Study: Chocolate Might Substitute for Sex, or Vice Versa

The [A] drive to consume chocolate and the [B] drive to have sex are linked anew, in a published study, by the [C] drive to define and explain a relationship between chocolate and sex.

The study is: “Chocolate Consumption and Sex-Interest,” Beatrice A. Golomb and Brinton K. Berg, Cureus, vol. 13, no. 2, February 12, 2021, e13310.

The authors, at the University of California, San Diego, explain:

Seven-hundred twenty-three (723) Southern California men and women, age >20, completed surveys providing chocolate-consumption frequency and interest in sex….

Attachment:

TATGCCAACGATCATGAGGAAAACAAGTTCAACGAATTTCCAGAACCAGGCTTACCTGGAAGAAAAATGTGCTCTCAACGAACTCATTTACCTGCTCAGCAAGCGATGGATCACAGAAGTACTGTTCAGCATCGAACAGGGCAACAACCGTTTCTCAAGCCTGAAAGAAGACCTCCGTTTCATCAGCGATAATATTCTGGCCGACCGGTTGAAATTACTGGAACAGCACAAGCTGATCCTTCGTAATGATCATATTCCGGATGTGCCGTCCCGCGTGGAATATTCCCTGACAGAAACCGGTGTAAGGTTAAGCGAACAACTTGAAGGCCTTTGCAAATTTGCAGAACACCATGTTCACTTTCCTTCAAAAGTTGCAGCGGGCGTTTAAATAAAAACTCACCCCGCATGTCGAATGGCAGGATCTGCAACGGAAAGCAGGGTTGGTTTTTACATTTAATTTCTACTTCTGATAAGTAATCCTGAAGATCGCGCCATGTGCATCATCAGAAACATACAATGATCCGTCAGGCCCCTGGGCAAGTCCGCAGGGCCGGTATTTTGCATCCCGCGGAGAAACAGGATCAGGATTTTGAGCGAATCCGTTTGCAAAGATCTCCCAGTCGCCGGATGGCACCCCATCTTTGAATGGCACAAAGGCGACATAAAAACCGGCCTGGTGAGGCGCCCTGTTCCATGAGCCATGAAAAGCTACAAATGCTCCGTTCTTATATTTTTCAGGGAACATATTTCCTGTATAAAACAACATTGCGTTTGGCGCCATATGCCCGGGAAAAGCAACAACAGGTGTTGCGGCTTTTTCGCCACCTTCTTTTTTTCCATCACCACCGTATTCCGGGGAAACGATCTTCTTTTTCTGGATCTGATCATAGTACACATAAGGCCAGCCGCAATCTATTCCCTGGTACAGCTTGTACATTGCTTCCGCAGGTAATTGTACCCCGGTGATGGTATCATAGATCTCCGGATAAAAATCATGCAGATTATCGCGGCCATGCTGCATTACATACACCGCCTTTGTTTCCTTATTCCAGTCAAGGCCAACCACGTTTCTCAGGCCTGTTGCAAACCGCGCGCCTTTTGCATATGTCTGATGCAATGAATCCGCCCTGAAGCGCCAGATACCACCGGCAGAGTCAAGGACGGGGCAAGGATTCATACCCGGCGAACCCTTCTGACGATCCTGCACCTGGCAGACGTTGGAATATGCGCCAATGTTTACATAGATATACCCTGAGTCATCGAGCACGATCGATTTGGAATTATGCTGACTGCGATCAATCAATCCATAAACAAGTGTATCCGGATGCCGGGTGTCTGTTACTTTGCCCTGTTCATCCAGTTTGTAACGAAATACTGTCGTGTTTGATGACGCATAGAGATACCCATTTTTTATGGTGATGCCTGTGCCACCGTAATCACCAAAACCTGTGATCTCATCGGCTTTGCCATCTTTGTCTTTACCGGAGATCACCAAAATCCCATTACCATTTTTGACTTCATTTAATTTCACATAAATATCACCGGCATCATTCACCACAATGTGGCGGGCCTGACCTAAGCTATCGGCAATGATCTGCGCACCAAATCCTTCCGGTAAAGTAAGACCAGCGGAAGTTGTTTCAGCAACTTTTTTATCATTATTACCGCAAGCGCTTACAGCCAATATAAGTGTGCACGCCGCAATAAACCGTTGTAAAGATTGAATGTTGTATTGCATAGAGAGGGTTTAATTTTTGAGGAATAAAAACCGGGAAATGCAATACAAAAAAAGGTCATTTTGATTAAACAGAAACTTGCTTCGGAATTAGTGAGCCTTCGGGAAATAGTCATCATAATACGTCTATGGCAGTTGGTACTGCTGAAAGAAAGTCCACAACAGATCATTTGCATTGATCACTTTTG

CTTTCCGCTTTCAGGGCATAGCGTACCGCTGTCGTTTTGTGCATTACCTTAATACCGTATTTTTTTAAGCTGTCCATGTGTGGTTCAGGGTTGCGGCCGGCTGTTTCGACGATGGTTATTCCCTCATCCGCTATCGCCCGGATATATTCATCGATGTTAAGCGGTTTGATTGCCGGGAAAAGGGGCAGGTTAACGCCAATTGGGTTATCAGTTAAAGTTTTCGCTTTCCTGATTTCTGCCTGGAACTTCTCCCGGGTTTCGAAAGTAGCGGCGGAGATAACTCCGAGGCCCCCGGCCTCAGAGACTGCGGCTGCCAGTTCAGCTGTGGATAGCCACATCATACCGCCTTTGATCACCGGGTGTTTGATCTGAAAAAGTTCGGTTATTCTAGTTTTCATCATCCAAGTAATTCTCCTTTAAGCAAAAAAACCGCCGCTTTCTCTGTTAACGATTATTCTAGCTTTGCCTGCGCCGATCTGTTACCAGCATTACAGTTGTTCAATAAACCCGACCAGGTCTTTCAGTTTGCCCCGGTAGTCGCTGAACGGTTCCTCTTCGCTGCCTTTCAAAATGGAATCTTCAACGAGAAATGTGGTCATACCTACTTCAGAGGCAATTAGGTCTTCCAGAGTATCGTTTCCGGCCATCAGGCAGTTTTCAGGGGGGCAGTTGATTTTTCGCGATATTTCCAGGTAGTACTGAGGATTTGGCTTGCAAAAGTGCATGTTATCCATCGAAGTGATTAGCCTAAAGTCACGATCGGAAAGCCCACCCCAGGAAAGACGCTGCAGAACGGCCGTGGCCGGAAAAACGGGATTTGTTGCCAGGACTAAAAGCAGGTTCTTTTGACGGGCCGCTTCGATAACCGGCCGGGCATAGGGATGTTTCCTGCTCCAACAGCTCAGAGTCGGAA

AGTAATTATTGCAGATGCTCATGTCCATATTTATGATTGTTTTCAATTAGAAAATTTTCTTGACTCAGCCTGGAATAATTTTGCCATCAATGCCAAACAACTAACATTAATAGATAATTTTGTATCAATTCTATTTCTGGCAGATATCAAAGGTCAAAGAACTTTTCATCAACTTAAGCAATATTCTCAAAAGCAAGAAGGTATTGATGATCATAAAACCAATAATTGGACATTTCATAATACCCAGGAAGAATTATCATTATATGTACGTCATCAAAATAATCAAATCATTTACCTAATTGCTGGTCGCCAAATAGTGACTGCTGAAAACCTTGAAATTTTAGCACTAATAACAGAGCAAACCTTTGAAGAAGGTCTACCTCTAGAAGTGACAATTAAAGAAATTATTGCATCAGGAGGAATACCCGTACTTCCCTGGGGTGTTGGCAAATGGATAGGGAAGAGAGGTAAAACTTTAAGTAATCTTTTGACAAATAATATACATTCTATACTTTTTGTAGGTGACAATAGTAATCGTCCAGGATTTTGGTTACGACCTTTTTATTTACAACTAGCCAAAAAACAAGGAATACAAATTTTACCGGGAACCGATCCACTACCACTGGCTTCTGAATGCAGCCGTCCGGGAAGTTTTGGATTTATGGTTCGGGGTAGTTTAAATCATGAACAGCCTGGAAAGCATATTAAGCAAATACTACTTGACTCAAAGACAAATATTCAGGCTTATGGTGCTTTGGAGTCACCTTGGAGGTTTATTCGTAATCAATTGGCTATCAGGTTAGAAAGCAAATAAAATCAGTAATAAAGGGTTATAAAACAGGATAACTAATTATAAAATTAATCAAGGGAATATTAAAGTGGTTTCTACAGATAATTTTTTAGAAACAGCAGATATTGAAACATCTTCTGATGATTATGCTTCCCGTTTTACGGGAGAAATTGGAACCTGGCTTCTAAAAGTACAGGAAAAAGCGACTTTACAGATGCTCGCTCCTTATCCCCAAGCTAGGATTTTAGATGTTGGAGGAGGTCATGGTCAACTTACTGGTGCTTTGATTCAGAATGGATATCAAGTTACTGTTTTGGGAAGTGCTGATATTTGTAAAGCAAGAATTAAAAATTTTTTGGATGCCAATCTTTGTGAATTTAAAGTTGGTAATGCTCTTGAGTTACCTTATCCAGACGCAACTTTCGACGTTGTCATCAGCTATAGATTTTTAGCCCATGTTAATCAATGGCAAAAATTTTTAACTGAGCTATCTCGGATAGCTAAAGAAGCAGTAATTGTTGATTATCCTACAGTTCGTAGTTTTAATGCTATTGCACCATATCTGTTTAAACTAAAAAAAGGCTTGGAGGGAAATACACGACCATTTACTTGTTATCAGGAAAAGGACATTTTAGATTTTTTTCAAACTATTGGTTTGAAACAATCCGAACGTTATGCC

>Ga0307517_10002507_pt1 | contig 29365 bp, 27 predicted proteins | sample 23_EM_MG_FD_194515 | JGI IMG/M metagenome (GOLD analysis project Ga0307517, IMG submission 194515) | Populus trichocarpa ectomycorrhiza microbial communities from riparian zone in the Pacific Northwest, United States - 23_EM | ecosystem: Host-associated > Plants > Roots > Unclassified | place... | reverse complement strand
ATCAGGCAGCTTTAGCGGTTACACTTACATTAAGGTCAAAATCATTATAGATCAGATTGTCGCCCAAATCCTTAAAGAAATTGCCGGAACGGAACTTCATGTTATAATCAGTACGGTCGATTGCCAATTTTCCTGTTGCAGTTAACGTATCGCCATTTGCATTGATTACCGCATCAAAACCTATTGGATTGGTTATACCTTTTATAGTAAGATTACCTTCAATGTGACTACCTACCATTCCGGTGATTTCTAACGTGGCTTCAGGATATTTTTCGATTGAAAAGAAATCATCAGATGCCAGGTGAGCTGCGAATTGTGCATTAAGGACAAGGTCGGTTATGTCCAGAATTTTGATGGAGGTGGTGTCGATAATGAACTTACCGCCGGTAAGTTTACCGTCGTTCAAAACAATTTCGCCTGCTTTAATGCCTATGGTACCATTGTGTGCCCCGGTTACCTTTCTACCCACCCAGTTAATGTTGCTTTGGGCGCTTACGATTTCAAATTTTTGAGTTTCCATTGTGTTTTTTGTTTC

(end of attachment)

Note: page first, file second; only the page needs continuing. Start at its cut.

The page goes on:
Chocolate-consumption frequency was the strongest assessed predictor of sex-interest in women. A relationship was not observed in men… Chocolate might be postulated to spur interest in sex, by simulating love and stimulating the chemicals allied with it – with love, in turn, reported to increase interest in sex among women. Alternatively – analogous to methadone relieving the drive for heroin use – chocolate, by replicating the satisfactions and pleasures of sex, may obviate the need for it.

In short, chocolate might stimulate sex – or simulate it.